Geology of the National Parks

Wrap Up


Review the Unit 2 Introduction

You have reached the end of Unit 2! Double-check the list of requirements on the Unit 2 Introduction page and the Course Calendar to make sure you have completed all of the activities listed there.

Unit 2 Overview

Click here to review the Unit 2 Overview and make sure you understand all the main topics.

Review of the main topics and ideas you encountered in Unit 2.

THE EARTH: It's HOT Inside!

  • The deeper a mine or oil well is, the hotter it is at the bottom; volcanoes bring up heat from below.
  • The earth’s heat made mostly by the decay of natural radioactive atoms in rocks.
  • How materials (and people!) behave depends on what they are (iron, silica, etc.) and on the conditions they are placed in (heat, pressure).

THE EARTH: Layered by Composition & Behavior

  • Iron core, mantle with silica added to iron, ocean crust with more silica, continental crust with still more silica (way more complex than this, but this is a start)—going up, each layer less dense and floats on layers below.
  • Core has a solid inner part (higher pressure squeezes to solid) and liquid outer part.
  • Crust plus upper mantle (called lithosphere) tend to break not flow; deeper in mantle tends to flow not break (asthenosphere, plus other names and layers we won’t worry about) (hot solids can flow--think of a chocolate bar in your pocket, or blacksmith making horseshoes).
  • Mantle and crust solid, but with a little melt in a few places.

CONVECTION: Moving the Mantle's Heat

  • Heating causes expansion & rising, cooling causes contraction & sinking; together form convection cells (in spaghetti pots on the stove, and in the soft part of Earth’s mantle).
  • Lithosphere is broken into a few big plates that raft around on the convection cells like scum on a spaghetti pot.
  • Where the lithospheric plates are pulled apart, they tend to break. The breaks often slant down, and one side slides down along the other, making an earthquake fault.
  • Death Valley is a great example of convection!

NEVADA GETTING WIDER (with Death Valley)

  • Lake Tahoe (California) and Snowbird (Utah) ski areas are moving apart about as rapidly as your fingernails grow (an inch or so per year)--can measure with GPS, etc.
  • We find layers of rock offset as shown in the diagram, and earthquakes still happen and increase that offset.
  • Lava may leak up the cracks to feed volcanoes.
  • If this kept on, it could tear the west apart to make an ocean basin.

DEATH-VALLEY: Tear-Apart Makes Oceans

  • That’s what the Gulf of California is.
  • Baja California is drifting away from the mainland.
  • The breaking of the rocks has focused along a crack down the middle of the Gulf.
  • As the rocks move away from the crack, their weight no longer squeezes the hot mantle beneath the crack.
  • For most rocks, squeezing tends to make solid, and “unsqueezing” (a drop in pressure) favors melting.
  • So the hot mantle under the crack melts a little, and the melt leaks up the crack and freezes.
  • The sea floor of the Gulf of California (and of all other oceans!) is made of the frozen crack-filling lava.
  • The sea floor is hottest, and thus highest, near the crack, forming a mid-oceanic ridge.
  • Such ridges wind through Earth’s oceans like the seam on a baseball.
  • Ocean-floor rocks are youngest near the ridges, oldest farthest from the ridges.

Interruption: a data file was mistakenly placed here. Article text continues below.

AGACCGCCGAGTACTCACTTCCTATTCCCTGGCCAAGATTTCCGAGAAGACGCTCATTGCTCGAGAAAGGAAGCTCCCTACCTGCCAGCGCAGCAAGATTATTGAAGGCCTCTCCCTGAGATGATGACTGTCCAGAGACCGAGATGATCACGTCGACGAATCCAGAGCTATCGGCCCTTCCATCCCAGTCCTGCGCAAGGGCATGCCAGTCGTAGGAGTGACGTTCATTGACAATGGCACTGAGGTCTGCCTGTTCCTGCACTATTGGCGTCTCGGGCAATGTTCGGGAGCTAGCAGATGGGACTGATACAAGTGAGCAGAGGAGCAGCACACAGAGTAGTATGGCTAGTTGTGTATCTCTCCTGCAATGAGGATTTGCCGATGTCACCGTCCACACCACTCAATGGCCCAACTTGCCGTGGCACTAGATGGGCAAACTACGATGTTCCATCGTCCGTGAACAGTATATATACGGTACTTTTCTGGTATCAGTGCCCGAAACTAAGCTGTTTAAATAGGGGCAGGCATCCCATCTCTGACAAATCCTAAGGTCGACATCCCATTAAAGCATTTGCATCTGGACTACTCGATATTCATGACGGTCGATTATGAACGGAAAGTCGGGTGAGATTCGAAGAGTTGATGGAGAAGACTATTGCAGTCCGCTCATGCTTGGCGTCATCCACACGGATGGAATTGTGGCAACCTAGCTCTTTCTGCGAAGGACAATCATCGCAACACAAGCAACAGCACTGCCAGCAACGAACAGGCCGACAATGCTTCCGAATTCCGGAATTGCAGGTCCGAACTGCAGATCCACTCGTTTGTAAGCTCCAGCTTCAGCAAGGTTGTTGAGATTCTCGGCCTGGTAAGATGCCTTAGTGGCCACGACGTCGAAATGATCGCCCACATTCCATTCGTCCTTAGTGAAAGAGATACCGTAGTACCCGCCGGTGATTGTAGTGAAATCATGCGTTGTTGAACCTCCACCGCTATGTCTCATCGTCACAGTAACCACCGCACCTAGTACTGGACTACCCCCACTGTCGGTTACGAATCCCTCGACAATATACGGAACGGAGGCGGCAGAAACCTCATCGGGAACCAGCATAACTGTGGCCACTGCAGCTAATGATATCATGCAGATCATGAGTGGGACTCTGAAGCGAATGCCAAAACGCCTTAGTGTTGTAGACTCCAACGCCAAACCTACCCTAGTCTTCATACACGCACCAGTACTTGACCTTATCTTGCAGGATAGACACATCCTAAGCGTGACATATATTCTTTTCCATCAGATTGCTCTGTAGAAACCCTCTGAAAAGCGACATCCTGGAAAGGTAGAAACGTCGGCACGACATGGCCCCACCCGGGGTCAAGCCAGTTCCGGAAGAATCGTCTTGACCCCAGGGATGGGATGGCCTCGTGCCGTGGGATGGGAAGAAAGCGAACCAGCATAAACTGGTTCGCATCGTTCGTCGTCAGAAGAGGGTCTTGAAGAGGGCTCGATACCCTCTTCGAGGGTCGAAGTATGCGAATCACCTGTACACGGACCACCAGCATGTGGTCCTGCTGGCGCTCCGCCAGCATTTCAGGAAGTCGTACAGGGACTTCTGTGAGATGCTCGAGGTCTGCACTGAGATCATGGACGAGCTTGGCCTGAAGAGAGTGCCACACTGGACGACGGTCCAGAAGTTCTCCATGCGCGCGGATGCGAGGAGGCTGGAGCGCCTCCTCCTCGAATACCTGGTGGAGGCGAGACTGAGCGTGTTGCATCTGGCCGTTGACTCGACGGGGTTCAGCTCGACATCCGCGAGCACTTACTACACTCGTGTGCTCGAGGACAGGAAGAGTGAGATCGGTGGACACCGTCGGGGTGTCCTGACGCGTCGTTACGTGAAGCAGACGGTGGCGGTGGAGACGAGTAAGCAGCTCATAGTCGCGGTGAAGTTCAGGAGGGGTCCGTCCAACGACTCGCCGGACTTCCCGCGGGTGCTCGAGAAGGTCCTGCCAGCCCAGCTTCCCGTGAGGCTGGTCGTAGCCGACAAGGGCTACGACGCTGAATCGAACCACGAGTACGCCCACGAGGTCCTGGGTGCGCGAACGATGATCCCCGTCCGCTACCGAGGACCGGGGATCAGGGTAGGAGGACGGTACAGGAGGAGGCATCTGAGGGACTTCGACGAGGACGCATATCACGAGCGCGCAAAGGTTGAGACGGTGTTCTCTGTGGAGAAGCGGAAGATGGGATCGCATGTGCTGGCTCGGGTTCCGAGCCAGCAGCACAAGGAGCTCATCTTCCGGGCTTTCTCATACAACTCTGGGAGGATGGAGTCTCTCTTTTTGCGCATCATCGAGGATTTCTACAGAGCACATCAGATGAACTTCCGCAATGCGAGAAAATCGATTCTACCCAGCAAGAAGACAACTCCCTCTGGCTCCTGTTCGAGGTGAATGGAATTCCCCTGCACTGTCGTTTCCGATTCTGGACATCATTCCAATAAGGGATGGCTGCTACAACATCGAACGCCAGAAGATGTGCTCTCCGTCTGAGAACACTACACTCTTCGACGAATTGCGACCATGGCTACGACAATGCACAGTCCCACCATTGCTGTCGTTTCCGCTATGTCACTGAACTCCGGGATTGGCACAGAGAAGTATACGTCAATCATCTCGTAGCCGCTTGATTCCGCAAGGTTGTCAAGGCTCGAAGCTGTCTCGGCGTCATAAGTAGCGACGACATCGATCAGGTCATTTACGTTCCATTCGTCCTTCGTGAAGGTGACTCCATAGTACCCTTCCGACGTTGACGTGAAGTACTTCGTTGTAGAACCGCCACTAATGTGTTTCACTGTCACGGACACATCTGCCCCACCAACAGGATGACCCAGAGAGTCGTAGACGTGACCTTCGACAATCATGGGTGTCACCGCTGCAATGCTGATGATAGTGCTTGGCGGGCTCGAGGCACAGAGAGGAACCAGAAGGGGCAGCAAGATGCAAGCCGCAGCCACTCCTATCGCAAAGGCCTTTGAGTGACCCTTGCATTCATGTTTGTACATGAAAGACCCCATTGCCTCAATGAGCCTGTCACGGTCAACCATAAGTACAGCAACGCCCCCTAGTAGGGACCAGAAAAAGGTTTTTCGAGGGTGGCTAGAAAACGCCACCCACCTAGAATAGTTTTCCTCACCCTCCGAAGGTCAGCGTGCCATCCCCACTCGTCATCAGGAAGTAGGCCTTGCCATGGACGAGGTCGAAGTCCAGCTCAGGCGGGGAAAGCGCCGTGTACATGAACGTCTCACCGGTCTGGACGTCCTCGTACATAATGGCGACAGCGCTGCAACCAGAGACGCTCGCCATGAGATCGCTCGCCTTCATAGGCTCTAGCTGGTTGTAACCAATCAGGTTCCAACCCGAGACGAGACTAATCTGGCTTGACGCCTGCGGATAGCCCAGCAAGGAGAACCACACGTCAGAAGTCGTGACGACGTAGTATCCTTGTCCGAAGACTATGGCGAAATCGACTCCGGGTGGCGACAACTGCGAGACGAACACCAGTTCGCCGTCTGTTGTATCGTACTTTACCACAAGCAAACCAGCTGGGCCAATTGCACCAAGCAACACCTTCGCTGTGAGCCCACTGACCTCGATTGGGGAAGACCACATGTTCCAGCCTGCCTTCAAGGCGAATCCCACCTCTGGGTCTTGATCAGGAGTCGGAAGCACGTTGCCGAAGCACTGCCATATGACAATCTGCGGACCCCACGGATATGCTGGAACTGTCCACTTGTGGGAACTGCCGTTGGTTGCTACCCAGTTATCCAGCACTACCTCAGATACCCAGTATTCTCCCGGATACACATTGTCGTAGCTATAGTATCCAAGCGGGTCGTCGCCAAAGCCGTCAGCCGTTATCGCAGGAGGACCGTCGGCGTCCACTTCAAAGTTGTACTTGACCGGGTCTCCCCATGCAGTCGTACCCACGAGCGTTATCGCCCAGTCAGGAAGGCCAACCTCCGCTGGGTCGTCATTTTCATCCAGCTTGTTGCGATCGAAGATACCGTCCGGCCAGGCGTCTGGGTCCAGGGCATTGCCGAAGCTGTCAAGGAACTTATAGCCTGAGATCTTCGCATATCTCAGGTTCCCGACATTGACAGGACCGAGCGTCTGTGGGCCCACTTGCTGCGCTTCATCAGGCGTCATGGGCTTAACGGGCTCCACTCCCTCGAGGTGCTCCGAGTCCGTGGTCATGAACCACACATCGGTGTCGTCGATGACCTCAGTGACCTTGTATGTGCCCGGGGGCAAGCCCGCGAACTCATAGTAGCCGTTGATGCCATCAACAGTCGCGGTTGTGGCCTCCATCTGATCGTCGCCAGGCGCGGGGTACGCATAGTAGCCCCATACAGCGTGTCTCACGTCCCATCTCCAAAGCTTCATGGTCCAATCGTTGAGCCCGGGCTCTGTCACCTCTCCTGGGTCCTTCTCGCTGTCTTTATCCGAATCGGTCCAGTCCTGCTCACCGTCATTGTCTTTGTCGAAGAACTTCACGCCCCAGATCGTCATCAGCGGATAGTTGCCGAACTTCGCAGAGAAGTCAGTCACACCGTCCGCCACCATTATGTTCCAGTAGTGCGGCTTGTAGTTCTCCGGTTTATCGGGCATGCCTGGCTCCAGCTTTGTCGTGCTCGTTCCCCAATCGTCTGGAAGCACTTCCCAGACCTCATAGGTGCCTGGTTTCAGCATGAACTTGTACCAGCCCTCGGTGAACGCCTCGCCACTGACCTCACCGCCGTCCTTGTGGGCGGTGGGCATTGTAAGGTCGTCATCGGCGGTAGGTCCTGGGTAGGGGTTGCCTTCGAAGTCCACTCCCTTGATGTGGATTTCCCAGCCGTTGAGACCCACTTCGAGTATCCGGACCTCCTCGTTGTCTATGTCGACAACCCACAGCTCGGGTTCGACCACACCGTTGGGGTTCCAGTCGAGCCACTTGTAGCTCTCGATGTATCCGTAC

• Sediment (wind-blown dust, fish poop, etc.) thickens away from the ridges because older rocks have had more time for fish to poop on them.
  • Where ridges come up on land, they are ripping continents apart, as at Death Valley and in the East African rifts.


  • Ground shaking from any cause.
  • Few big, deep ones, maybe from pressure squeezing minerals to new, smaller form.
  • Most when one batch of rocks moving past another batch gets stuck for a while, bends, then breaks loose, and the bend snaps back like a broken rubber band.
  • The break between the two batches of rocks is called a fault.

EARTHQUAKE: Seismic Waves

  • Rocks shake neighbors, which shake neighbors, in waves moving from the quake.
  • P (or push) waves are normal sound waves, go through solid, liquid, gas.
  • S (or shear) waves slower, don’t go through liquids (know Earth’s outer core is liquid because P but not S waves go through).
  • Shake buildings and may knock them down.


  • Increase of 1 in Richter magnitude means an increase of 10 in ground motion, and an increase of 30 in total energy (magnitude-3 quake moves ground 10 times more than a magnitude-2 quake, which moves ground 10 times more than a magnitude-1 quake).
  • Can just feel magnitude-1 quake, magnitude-5 damages buildings, biggest (about magnitude-9) far bigger than the atom bomb.


  • For each increase of 1 in magnitude, quakes become about 10 times less common.
  • But because an increase of 1 in magnitude means an increase of about 30 in energy, most energy release (and most damage) in a few big, rare quake.
  • Quakes especially where big blocks of rock moving past each other.
  • Not many in Pennsylvania.


  • Can be HUGE (worst ever estimated to have killed 800,000 people, China in 1556).
  • We can predict where big quakes are likely.
  • Can’t (yet) predict a quake is about to happen.
  • Maybe rocks give hints they’re about to break, but not sure.

Reminder - Continue to work on Exercise #1. See Course Calendar for specific dates.

Supplemental Materials

Following are some supplementary materials for Unit 2. While you are not required to review these, you may find them interesting and possibly even helpful in preparing for the quiz!

Comments or Questions?


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